Marketplace AM for September 19, 2005
For decades, Latino farm labor has been the backbone of the wine industry in the western US. Now a growing number of former pickers are becoming winemakers themselves. Rachael McDonald reports from Washington's Columbia River Valley.
North Korea said today it will end its nuclear weapons program. The US and other members of the 6-party talks say they'll provide the nation with oil, aid and security. South Korea is, well, giddy. Jocelyn Ford reports.
Today NASA will outline plans to send man back to the moon. Brett Neely looks at how much the effort could cost and whether the government can afford it.
OPEC may leave its daily quotas alone. But it's also considering making a one-time offer of a couple million extra barrels — or it might boost production. Stephen Beard reports from London.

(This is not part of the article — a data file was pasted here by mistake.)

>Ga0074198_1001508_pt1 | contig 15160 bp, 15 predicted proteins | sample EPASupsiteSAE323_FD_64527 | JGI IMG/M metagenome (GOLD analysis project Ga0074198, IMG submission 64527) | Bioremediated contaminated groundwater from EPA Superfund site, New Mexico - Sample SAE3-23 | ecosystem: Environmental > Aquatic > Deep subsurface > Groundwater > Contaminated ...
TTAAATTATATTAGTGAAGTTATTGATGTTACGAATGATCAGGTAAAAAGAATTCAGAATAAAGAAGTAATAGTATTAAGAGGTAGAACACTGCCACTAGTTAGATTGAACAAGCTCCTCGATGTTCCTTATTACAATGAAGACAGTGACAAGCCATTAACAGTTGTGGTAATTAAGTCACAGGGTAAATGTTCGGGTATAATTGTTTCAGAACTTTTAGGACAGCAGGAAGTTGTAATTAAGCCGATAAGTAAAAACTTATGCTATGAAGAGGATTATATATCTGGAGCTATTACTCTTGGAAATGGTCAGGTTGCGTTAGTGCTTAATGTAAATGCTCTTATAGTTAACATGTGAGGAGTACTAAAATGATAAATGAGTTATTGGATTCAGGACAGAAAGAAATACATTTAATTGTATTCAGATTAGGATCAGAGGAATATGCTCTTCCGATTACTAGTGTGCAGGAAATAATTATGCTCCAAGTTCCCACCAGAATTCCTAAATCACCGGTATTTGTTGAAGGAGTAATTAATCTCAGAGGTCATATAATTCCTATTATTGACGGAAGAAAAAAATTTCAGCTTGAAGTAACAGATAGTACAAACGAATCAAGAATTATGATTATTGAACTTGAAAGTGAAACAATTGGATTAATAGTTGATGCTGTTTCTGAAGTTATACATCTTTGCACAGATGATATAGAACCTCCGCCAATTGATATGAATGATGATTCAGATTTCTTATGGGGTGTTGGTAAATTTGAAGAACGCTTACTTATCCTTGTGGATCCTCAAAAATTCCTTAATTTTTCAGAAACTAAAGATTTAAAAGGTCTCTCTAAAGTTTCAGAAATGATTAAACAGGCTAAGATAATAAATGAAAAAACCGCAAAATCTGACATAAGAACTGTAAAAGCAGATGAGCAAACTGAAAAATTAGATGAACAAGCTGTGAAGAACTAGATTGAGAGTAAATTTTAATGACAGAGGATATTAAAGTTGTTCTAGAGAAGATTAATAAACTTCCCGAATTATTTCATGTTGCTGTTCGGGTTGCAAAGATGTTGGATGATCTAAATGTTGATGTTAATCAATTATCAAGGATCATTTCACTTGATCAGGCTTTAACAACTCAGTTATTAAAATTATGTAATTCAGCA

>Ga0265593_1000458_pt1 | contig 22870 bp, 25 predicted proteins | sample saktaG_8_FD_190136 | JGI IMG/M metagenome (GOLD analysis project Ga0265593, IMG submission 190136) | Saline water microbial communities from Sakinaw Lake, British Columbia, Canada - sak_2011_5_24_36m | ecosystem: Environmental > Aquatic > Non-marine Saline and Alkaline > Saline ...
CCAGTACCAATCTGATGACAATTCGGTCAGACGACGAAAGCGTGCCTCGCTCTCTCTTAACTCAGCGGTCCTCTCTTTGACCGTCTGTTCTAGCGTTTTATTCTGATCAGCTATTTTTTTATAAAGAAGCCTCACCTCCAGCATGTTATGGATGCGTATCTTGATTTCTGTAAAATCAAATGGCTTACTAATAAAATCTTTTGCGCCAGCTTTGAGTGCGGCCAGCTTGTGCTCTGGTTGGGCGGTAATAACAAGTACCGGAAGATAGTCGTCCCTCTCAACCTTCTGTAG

General contractors gather in Washington, DC today for a conference on regulations for the construction industry. But as Ashley Milne-Tyte reports, Hurricane Katrina is likely to steal the spotlight.
Former Tyco CEO Dennis Koslowski is scheduled to be sentenced for his part in the theft of more than $150 million from the conglomerate. Amy Scott reports that the judge might just throw the book at him.
The debut of the new fall TV shows gets underway in full force this week, and as Rachel Dornhelm reports, the networks are turning to other means besides TV ads to lure viewers.
Stacy Palmer, editor of the <em>Chronicle of Philanthropy</em>, tells host Lisa Napoli about what makes people want to give during an emergency.